You know, as I was typing a post last night (it wasn't really a post, more a brief commentary on our day) it struck me again that even though "a picture is worth a thousand words", sometimes it doesn't tell the whole story. I received a few comments like, "what a great looking family", "you're so blessed", "love the pictures", etc. While our pictures (and, of course I only pick the best ones to post) are a great representation of us at our best, they definitely don't tell the whole story. Nowhere in these pictures can you tell that no one wanted to take a family picture. That our neighbor, Mark, took our picture. That the huge bin (yes, the red one) in the background is left over from my uncle's house ( it smells like smoke, and we're trying to air it out). That I was supposed to put our winter clothes in here, and I'm just too lazy to bring it inside and fill it with clothing. That Rob made us late for church because he wanted to wash the car.
I love our life. Sometimes I just look around (and usually remark to Rob) that I am so happy. Sometimes, though, when the kids are fighting or I'm really annoyed with Rob I realize that this, too, is real life. I do wish a picture could tell the whole story, but usually I'm thankful it doesn't! Today I happened upon some old pictures and keepsakes that have been hiding in our blanket chest (we don't open it much because it still smells like mothballs).
I found some great pictures of when we were dating, early pics of Joshua and also cards and letters Rob wrote to me. There were the notes he left on my car in my high school parking lot. The letter he sent to me from a ski trip in CO our senior year of high school (he wants me to throw the letter away, but there is no way that I will). I was struck by many things as I perused through these things this morning. First, that Rob and I were crazy young. Second, we were pretty dorky. Third, I can't believe I kept all of these things. Fourth, and lastly, I'm so glad I did.
I found this picture of my sister and I and my grandparents. I remember visiting the Indian Steps museum. I remember my grandfather's Alzheimer's was getting pretty bad at this point. He was an amazing genius. He could build any machine you needed, without any blueprints (they were in his head). He lost any and all abilities to function. We finally lost him when I was 18. My grandmother was amazing. She took care of him until she physically couldn't anymore, but would spend all day with him in the nursing home. She used to babysit Josh when he was little and, even at 80 years old, she would tuck guns into the waistband of her shorts and crawl under the dining room table with him. What I don't remember is my sisters dorky fanny pack! :)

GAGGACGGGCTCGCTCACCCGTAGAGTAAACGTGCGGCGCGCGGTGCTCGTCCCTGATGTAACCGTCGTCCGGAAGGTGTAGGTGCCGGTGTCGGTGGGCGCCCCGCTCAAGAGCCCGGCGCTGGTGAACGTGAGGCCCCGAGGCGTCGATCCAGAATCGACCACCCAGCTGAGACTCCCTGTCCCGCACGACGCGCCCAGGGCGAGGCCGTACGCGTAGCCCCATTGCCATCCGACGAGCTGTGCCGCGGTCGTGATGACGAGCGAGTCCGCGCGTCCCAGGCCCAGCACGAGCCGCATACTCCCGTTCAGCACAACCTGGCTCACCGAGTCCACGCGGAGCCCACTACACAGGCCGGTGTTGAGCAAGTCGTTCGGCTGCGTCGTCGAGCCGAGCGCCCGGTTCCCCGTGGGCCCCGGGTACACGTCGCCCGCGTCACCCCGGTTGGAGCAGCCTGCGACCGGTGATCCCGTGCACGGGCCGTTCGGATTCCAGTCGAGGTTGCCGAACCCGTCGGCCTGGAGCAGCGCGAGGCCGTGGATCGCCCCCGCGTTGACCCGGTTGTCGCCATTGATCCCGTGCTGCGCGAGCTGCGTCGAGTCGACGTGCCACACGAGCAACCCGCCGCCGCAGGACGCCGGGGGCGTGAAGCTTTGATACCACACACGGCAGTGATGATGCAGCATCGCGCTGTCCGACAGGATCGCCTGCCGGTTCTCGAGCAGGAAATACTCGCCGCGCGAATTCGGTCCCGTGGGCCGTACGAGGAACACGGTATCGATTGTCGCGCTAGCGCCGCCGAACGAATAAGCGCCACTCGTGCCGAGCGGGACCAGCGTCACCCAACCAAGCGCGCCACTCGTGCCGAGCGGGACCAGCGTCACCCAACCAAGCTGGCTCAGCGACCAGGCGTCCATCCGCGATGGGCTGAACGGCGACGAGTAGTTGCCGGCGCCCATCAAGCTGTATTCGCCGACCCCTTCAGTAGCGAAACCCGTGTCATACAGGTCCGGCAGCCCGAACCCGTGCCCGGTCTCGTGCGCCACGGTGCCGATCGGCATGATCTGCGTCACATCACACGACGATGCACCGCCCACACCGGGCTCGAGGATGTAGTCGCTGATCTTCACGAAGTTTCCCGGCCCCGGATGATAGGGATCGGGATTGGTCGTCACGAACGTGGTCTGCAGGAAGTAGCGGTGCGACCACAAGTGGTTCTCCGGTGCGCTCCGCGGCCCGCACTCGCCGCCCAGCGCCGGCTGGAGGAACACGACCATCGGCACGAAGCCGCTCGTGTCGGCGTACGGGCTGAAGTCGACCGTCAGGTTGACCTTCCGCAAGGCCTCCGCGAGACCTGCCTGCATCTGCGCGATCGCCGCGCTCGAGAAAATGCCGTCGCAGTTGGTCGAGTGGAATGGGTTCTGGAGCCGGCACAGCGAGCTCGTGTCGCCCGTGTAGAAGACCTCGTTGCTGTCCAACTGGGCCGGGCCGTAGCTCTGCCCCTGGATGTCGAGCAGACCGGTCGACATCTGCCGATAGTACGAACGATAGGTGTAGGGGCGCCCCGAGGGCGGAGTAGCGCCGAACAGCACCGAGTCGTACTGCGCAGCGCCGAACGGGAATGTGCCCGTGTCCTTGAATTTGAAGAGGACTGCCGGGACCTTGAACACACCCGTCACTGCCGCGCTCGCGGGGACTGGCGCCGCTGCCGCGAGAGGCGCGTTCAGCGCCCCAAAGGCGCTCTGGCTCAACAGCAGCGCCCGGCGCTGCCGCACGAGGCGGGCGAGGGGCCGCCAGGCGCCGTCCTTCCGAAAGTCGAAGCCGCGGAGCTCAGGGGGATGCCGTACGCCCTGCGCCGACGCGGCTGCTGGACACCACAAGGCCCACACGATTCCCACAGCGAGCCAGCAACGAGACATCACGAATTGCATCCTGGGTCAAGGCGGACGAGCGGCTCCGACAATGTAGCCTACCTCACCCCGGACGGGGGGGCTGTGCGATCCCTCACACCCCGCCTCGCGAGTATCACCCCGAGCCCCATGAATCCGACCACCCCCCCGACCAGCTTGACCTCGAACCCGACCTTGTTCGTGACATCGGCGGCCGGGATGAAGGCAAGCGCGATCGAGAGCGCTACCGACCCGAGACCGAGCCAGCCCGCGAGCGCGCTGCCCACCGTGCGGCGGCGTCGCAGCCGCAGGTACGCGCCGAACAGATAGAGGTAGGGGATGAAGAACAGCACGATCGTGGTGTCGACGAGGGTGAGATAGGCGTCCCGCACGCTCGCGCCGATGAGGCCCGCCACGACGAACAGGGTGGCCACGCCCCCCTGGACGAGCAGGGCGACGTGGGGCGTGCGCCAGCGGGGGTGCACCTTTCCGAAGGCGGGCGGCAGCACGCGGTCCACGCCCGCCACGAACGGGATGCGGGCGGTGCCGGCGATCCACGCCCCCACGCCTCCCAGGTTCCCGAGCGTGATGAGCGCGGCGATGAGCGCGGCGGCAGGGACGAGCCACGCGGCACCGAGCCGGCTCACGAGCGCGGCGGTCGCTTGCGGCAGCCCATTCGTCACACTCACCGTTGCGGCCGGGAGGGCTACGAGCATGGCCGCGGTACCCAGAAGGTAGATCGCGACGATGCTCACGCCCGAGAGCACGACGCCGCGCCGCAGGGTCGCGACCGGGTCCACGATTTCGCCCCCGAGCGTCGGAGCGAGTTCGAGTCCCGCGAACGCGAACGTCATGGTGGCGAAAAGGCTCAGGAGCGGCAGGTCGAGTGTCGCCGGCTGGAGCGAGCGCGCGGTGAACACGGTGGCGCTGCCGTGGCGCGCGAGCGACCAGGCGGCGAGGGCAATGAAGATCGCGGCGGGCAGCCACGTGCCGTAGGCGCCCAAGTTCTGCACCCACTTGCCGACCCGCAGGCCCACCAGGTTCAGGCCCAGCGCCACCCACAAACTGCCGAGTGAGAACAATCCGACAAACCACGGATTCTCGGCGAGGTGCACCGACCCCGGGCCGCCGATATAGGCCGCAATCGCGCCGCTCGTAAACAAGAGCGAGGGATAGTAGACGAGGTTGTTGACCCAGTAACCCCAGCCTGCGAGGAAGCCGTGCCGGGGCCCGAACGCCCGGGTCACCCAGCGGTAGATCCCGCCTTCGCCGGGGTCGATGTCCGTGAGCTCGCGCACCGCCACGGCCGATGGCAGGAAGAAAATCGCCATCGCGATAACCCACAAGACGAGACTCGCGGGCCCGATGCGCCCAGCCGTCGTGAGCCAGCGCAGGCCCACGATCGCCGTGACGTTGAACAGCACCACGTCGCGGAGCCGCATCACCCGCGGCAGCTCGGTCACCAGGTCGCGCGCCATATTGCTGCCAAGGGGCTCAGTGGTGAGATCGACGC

I think this was Christmas morning. And, yes, that was me with the snaggle teeth and a perm.
This is Rob and I for my senior prom.
This is Josh, can you believe what a chunk he was? This, my friends, is what a healthy appetite can do for your baby. This little guy only had breast-milk until he was nine months old. Exclusively.
These are my two guys.
These pictures don't show our struggles. How, at 21 years old we became parents. How, at college graduation Rob was holding his nine month old baby. I love looking back, though, to see how far we've come. Even though the pictures don't tell the whole story, they spark the memory. We remember, and that's the point. I don't know if anyone has ever read "1984", but memory is one of the main themes in the book. Memory is the one thing we can control. Memory is a beautiful but sometimes painful thing. But, it is ours to hold.